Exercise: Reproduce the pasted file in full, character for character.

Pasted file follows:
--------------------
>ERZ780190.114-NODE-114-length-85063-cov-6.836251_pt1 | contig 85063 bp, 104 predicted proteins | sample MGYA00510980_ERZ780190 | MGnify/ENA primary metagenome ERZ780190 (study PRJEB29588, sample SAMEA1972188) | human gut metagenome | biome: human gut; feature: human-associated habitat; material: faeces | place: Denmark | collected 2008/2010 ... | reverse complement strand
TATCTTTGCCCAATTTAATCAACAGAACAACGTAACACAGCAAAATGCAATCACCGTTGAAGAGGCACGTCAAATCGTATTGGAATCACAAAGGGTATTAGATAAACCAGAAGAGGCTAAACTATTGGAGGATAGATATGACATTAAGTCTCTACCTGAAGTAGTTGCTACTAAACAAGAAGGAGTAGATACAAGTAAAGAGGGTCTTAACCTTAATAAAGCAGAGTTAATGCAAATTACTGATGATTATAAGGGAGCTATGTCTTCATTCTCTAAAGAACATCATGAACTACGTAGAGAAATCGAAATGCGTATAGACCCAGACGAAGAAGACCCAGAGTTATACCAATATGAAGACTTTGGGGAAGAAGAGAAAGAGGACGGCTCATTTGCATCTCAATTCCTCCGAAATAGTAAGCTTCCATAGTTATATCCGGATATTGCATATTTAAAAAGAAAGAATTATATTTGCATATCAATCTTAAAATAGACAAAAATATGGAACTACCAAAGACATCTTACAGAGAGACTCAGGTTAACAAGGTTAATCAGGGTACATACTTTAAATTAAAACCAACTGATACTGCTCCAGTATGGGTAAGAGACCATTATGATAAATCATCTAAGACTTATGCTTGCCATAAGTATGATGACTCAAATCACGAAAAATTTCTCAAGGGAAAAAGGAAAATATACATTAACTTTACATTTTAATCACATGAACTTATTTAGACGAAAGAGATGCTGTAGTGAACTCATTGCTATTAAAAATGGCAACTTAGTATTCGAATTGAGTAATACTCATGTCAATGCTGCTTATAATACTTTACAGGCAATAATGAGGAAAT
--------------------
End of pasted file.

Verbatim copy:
>ERZ780190.114-NODE-114-length-85063-cov-6.836251_pt1 | contig 85063 bp, 104 predicted proteins | sample MGYA00510980_ERZ780190 | MGnify/ENA primary metagenome ERZ780190 (study PRJEB29588, sample SAMEA1972188) | human gut metagenome | biome: human gut; feature: human-associated habitat; material: faeces | place: Denmark | collected 2008/2010 ... | reverse complement strand
TATCTTTGCCCAATTTAATCAACAGAACAACGTAACACAGCAAAATGCAATCACCGTTGAAGAGGCACGTCAAATCGTATTGGAATCACAAAGGGTATTAGATAAACCAGAAGAGGCTAAACTATTGGAGGATAGATATGACATTAAGTCTCTACCTGAAGTAGTTGCTACTAAACAAGAAGGAGTAGATACAAGTAAAGAGGGTCTTAACCTTAATAAAGCAGAGTTAATGCAAATTACTGATGATTATAAGGGAGCTATGTCTTCATTCTCTAAAGAACATCATGAACTACGTAGAGAAATCGAAATGCGTATAGACCCAGACGAAGAAGACCCAGAGTTATACCAATATGAAGACTTTGGGGAAGAAGAGAAAGAGGACGGCTCATTTGCATCTCAATTCCTCCGAAATAGTAAGCTTCCATAGTTATATCCGGATATTGCATATTTAAAAAGAAAGAATTATATTTGCATATCAATCTTAAAATAGACAAAAATATGGAACTACCAAAGACATCTTACAGAGAGACTCAGGTTAACAAGGTTAATCAGGGTACATACTTTAAATTAAAACCAACTGATACTGCTCCAGTATGGGTAAGAGACCATTATGATAAATCATCTAAGACTTATGCTTGCCATAAGTATGATGACTCAAATCACGAAAAATTTCTCAAGGGAAAAAGGAAAATATACATTAACTTTACATTTTAATCACATGAACTTATTTAGACGAAAGAGATGCTGTAGTGAACTCATTGCTATTAAAAATGGCAACTTAGTATTCGAATTGAGTAATACTCATGTCAATGCTGCTTATAATACTTTACAGGCAATAATGAGGAAAT